The authors applied the sixth edition of the American Joint Committee on Cancer (AJCC) classification system to their previously published group of patients with breast carcinoma who had immunohistochemically detected lymph node metastases.
The original lymph node-negative slides from 218 patients, including 129 patients with infiltrating duct carcinoma (IDC) and 89 patients with infiltrating lobular carcinoma (ILC), were reviewed and then destained to perform immunohistochemistry. Each tumor cell deposit was measured. Single tumor cells could not counted or measured (because the distance separating the most distant cells could be > 2.0 mm), but they were separated into Class 1 (sparse) and Class 2 (numerous). According to the AJCC classification, isolated tumor cells (ITCs) should be classified as pN0(i+) when they measure ≤ 0.2 mm and pN1mi when they measure ≤ 2.0 mm but > 0.2 mm.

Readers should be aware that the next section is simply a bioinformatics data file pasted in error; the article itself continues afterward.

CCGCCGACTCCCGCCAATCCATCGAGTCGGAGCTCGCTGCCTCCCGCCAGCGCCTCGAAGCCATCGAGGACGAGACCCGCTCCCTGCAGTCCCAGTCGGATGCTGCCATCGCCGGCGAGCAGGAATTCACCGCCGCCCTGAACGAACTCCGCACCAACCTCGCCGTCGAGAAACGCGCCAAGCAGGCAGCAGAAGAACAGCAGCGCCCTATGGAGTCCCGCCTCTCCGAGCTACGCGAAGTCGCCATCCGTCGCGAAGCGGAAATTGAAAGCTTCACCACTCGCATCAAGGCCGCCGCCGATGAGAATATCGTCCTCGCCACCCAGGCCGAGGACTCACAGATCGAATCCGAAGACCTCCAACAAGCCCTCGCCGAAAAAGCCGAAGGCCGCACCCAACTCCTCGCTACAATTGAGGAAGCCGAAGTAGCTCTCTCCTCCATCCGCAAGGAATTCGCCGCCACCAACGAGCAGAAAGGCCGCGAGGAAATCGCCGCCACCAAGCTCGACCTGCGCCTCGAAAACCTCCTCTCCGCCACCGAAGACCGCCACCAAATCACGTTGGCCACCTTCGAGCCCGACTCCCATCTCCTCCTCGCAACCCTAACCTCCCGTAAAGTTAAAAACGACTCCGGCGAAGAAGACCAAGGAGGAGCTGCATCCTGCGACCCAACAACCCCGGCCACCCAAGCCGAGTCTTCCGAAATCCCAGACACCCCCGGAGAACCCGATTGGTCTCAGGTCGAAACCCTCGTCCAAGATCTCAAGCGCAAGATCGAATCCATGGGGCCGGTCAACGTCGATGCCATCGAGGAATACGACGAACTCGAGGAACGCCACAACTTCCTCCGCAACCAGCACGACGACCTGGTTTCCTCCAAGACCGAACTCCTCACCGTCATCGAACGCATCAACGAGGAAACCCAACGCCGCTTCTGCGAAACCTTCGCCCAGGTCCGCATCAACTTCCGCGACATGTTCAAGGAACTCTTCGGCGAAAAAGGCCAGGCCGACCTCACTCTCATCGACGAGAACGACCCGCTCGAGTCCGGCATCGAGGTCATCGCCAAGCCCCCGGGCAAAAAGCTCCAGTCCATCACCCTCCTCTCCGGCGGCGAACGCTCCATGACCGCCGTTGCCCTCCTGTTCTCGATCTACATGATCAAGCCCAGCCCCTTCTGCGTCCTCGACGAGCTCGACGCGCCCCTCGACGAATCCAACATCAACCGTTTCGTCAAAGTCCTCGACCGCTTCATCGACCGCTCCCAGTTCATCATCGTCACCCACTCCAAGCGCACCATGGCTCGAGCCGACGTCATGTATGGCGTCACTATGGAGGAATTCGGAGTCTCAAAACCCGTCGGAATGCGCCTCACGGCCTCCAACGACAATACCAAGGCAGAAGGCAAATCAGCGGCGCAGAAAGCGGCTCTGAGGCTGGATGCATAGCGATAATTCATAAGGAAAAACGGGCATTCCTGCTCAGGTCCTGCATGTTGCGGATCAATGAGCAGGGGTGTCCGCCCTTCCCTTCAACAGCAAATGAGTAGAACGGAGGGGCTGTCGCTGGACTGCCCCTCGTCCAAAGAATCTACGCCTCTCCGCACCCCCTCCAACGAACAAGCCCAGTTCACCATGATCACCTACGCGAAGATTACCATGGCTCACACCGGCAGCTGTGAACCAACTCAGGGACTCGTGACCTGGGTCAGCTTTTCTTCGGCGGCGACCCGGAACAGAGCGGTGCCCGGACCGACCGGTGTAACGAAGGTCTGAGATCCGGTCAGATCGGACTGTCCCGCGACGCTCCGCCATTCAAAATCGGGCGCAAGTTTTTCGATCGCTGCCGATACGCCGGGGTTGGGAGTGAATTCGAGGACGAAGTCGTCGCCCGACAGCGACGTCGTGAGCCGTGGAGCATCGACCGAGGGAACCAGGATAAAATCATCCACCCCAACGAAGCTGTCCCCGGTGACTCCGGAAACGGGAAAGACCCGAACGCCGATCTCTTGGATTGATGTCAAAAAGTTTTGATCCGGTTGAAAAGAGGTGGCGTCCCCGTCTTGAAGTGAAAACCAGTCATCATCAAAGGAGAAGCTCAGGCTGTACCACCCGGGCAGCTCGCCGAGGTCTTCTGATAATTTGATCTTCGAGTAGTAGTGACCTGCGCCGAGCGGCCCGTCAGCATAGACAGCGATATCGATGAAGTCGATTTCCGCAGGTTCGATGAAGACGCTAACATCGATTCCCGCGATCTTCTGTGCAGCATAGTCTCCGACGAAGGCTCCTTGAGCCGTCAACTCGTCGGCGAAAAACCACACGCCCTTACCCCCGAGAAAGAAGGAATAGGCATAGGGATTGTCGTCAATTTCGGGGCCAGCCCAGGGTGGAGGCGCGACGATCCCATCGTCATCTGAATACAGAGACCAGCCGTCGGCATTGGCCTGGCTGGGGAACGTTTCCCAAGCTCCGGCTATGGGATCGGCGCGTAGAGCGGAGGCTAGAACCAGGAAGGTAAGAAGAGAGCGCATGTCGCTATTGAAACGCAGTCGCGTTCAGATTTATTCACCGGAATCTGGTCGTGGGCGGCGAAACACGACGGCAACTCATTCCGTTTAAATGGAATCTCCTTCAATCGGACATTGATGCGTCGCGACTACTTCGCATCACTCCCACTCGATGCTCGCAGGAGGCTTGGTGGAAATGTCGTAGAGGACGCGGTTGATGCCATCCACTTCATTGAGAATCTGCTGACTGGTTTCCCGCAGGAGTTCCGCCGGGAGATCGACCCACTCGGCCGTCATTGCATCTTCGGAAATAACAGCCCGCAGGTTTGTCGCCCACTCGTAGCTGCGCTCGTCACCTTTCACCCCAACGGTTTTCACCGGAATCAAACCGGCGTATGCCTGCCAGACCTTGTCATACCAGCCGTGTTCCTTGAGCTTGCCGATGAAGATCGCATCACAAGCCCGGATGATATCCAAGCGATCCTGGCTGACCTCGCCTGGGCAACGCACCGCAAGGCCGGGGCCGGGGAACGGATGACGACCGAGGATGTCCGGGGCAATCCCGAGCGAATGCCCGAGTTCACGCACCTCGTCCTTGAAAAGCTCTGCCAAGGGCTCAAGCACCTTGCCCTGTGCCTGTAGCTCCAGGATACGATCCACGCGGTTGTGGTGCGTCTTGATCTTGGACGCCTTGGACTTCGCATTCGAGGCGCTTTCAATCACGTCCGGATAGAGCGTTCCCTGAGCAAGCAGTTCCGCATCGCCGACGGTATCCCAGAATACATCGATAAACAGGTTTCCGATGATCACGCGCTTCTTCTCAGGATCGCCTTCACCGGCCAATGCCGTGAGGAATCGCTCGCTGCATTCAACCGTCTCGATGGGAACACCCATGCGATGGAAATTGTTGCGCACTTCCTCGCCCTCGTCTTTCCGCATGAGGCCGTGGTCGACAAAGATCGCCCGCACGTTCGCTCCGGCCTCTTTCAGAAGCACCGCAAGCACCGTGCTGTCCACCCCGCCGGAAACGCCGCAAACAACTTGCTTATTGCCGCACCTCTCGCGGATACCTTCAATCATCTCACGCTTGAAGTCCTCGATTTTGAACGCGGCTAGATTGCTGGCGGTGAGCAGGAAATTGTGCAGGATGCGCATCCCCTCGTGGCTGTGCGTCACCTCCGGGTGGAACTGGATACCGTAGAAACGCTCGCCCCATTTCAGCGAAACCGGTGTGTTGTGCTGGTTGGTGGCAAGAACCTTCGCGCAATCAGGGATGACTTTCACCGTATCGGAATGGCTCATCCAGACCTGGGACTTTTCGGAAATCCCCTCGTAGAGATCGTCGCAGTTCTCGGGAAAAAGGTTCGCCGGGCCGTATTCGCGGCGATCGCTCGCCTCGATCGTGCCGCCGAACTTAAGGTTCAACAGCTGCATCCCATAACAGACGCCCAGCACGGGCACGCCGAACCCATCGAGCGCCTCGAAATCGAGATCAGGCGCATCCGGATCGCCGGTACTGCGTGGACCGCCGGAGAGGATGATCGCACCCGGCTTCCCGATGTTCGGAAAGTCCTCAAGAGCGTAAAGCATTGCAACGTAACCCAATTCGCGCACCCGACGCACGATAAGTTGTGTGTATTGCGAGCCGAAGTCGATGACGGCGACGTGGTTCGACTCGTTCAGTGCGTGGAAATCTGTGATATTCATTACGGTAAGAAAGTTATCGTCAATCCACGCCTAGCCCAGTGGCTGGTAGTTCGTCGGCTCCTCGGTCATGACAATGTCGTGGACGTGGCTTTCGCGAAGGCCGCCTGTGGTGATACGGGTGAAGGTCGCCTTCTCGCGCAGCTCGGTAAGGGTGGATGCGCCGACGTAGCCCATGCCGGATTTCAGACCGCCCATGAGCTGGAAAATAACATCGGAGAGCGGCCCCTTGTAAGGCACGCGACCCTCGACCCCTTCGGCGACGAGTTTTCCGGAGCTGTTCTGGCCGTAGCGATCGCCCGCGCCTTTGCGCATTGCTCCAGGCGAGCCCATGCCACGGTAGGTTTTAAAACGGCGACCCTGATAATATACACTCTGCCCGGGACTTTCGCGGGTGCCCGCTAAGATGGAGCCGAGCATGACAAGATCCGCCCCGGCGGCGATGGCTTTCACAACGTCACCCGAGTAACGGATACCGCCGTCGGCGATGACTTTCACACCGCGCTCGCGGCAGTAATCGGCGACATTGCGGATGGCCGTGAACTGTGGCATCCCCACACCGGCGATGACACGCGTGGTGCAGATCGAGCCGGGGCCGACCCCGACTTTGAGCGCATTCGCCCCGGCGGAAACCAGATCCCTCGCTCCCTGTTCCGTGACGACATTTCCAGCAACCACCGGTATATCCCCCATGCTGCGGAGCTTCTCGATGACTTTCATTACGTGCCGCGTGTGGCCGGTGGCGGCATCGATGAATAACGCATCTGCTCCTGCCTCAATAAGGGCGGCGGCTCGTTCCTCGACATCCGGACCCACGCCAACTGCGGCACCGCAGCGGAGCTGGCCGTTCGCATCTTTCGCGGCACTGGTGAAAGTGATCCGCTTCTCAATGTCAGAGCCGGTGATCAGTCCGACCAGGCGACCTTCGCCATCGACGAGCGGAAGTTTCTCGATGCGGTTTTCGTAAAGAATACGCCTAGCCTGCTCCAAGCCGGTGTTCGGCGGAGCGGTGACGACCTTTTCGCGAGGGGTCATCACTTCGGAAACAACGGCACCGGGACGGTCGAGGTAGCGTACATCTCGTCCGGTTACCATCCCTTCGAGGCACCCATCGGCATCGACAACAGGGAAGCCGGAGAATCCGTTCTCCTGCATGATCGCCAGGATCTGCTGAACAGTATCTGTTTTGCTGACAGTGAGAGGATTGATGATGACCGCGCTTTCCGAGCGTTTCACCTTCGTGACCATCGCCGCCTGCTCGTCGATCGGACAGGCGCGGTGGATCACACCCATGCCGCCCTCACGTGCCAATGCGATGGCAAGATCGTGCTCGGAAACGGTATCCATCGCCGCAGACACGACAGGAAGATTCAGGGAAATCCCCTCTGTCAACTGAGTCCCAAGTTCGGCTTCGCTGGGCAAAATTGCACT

ITCs were found in 13 IDCs (10%) and in 37 ILCs (41%) and corresponded in IDCs to a single deposit of a few tumor cells that measured ≤ 0.2 mm (associated with a single tumor cell in 3 tumors) and were classified as pN0(i+). In ILCs, ITCs corresponded to single tumor cells with an irregular distribution throughout the entire lymph node section (24 ITCs and 13 ITCs in Class 1 and Class 2, respectively) and were difficult to classify.
The results suggest that there are 2 categories of pN0(i+): measurable tumor cell deposits ≤ 0.2 mm, which were found exclusively in IDCs; and nonmeasurable ITCs, which were found in ILCs and rarely in IDCs. The new classification is difficult to apply to ITCs that are detected by immunohistochemistry in ILCs. Cancer 2005. © 2005 American Cancer Society.